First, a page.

Mercury rising: PowerBook to pack G4

Apple's wide-screen Mercury notebook will reportedly be sleeker, lighter and feature a hip, new look. Did we mention fast?

After showing the world that a PowerPC G4 processor can fit comfortably into a convection-cooled, 8-inch cube, Apple is reportedly readying another feat of G4 legerdemain: the first line of portable computers to use Motorola's graphics-savvy CPU.

Sources said the new professional PowerBook, code-named Mercury, will be both slimmer and lighter than its predecessors, with a larger, wider screen and a slick, new industrial design.

The system is currently in preliminary testing at Apple's Cupertino, California, headquarters. The company reportedly hopes to deliver the new model in time for January's Macworld Expo/San Francisco.

Mercury prototypes pack a single G4 chip running at between 400 and 500MHz, according to sources, although the PowerBooks may ultimately ship in configurations as fast as 750MHz. That will depend on what speed of G4 chips are available in quantity from Motorola or fellow PowerPC manufacturer IBM.

Sources said the new machines will include an active-matrix LCD display measuring more than 15 inches with a wide-screen ratio similar to Apple's current flat-panel Cinema Display monitors.

Apple reportedly will clothe the system in a new chassis that is more streamlined than the current generation of G3 PowerBooks.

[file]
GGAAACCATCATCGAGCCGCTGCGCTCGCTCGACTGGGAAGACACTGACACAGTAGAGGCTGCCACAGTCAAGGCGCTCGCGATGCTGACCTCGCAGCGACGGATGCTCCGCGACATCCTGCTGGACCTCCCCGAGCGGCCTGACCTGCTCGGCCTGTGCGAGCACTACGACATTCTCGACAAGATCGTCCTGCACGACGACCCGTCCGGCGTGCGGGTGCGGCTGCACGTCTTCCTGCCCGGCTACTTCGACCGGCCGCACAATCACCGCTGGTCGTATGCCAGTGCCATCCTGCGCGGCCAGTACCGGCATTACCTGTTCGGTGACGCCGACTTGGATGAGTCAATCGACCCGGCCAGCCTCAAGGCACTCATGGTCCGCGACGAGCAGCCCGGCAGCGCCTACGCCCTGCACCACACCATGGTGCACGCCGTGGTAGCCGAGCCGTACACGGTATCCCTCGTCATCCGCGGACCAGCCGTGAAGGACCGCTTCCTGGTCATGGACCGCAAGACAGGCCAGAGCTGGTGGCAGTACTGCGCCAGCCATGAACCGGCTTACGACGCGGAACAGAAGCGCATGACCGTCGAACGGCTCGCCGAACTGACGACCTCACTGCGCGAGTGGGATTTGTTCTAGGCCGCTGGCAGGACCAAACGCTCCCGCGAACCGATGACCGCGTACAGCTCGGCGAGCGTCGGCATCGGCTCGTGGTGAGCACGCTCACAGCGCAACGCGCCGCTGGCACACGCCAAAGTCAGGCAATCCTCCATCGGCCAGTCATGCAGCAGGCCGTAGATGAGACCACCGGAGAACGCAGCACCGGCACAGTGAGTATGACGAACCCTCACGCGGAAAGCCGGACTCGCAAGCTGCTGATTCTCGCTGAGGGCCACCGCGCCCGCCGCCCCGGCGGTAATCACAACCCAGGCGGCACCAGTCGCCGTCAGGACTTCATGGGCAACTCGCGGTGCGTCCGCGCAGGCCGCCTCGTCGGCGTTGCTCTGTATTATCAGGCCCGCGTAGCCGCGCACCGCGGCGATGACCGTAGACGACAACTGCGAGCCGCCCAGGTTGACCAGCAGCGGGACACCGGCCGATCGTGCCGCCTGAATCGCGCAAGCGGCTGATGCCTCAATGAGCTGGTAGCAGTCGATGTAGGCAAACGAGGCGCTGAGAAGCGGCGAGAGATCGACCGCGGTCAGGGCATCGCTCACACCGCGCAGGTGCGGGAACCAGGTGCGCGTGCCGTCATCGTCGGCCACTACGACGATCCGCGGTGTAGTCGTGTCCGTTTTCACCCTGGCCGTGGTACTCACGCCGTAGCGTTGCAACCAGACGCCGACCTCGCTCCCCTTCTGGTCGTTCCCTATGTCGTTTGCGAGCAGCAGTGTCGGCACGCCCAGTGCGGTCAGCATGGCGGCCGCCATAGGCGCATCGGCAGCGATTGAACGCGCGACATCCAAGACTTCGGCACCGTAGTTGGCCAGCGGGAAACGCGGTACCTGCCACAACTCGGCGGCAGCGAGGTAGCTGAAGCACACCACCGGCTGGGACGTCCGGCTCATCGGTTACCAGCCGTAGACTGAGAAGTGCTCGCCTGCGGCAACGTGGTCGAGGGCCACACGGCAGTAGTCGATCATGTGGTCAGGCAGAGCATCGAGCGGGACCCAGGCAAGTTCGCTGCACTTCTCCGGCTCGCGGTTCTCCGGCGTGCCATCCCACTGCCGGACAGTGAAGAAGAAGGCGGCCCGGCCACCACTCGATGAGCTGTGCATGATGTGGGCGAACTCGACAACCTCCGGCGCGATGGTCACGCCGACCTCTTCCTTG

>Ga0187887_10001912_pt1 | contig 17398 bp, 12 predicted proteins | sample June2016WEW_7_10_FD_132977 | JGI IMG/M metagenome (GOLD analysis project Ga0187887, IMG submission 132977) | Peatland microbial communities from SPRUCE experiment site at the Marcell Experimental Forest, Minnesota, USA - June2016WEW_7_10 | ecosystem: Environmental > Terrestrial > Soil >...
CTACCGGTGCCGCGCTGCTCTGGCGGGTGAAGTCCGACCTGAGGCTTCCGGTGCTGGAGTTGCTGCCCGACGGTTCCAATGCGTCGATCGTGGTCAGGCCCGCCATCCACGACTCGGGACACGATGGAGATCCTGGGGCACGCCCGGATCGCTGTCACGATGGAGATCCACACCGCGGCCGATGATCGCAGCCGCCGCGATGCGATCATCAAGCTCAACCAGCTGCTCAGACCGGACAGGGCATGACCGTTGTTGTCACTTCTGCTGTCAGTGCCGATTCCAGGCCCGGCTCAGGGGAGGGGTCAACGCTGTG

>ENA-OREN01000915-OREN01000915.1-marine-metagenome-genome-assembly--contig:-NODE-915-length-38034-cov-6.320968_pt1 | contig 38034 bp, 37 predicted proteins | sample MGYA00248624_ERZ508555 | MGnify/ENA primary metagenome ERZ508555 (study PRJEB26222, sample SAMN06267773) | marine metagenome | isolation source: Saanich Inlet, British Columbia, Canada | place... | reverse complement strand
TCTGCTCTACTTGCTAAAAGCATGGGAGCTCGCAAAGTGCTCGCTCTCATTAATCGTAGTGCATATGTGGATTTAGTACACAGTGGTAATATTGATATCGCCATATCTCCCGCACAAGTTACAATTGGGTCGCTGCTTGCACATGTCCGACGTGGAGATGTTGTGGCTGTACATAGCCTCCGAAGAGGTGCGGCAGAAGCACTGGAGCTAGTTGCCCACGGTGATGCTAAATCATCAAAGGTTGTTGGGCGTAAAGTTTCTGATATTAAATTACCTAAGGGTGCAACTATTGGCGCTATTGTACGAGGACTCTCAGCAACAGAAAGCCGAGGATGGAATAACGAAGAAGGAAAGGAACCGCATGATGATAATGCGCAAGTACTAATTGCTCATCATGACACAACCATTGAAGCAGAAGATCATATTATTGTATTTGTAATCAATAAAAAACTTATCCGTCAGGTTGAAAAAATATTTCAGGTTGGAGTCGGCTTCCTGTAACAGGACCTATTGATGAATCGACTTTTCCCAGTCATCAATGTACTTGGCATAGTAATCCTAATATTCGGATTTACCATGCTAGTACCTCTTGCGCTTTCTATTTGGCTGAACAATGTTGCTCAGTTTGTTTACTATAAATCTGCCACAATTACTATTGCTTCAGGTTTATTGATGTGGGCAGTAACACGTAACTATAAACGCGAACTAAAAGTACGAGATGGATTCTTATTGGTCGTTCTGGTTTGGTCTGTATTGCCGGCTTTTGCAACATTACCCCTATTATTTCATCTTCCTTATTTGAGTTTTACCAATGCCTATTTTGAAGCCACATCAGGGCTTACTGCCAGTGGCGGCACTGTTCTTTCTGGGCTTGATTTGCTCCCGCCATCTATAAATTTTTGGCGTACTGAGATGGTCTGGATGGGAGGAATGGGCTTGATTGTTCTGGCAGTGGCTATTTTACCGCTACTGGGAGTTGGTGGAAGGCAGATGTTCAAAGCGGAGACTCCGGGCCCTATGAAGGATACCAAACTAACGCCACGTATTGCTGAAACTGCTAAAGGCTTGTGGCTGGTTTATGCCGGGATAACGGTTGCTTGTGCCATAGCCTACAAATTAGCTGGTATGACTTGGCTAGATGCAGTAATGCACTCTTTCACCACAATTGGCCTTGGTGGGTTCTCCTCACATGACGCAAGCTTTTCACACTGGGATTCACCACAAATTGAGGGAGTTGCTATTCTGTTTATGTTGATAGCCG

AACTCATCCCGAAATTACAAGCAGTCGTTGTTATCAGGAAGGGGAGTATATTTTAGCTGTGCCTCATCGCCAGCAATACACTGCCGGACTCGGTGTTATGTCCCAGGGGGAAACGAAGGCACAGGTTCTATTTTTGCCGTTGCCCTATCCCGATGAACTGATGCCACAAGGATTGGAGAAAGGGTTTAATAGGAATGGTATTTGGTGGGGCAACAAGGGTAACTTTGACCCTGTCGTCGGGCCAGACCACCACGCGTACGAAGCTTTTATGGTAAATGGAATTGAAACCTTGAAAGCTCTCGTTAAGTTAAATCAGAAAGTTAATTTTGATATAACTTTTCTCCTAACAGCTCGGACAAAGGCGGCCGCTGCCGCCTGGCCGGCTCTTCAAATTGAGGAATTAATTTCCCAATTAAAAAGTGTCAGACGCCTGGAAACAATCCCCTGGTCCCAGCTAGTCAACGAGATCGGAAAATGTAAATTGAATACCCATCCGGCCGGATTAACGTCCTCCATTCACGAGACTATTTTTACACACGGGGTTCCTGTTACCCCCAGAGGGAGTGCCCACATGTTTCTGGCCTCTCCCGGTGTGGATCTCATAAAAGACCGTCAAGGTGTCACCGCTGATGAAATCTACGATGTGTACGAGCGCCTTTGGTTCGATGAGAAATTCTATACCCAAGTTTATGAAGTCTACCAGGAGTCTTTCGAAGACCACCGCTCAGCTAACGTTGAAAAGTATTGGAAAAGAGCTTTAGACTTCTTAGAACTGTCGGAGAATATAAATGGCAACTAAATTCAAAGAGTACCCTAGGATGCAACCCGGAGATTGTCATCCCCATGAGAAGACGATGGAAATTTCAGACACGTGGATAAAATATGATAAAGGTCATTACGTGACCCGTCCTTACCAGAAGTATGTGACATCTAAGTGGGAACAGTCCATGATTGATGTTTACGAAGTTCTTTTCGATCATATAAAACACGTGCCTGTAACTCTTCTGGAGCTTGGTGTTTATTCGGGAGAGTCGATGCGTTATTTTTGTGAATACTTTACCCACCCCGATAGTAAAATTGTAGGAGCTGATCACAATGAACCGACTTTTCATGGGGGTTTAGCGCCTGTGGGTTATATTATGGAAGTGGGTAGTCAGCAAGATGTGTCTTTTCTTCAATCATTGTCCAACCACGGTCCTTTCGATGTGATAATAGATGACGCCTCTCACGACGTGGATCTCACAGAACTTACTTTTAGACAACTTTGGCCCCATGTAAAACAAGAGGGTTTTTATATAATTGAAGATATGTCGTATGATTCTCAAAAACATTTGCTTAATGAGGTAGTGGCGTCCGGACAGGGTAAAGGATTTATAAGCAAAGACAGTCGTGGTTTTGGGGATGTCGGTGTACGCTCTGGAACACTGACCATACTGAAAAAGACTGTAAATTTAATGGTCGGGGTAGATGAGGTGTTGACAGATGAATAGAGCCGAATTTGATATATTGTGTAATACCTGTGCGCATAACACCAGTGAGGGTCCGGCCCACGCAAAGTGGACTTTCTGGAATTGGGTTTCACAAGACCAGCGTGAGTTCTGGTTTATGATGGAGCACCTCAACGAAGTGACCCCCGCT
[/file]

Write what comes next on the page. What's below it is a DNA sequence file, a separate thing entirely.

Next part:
Mercury will reportedly have a single FireWire port, two Universal Serial Bus connections, a modem, an S-video jack, and audio in and out ports. It will also feature built-in support for AirPort, Apple's wireless networking technology, and come with a Type 2 slot for a PC Card.

Like current iMacs and the newly unveiled G4 Cube, Mercury will include a slot-loading DVD drive, sources said.

The new PowerBook will feature a trackpad akin to the input devices on current PowerBook G3 systems. Sources said the company has not determined whether the trackpad will support Apple's forthcoming handwriting-recognition software, code-named Rosetta Stone.

Apple declined to comment on the reports.

A year after the Mac maker first unveiled the Power Mac G4 at Seybold Seminars/San Francisco 1999, most of Apple's Mac offerings are still based on the PowerPC G3, which lacks the other chip's Velocity Engine enhancements for graphics-intensive calculations and multimedia tasks.

While the Power Mac G4 Cube announced at last week's Macworld Expo/New York will join the G4 club when it ships in August, Apple's iMacs, iBooks and PowerBooks all run G3 processors.

Availability of the high-end chips proved to be a stumbling block last fall, when "errata" in early versions of Motorola's processor design prevented Apple from shipping G4 systems at a promised top speed of 500MHz. Supplies picked up early this year, when IBM joined Motorola in turning out 400-, 450- and 500MHz G4 processors for the Mac market.

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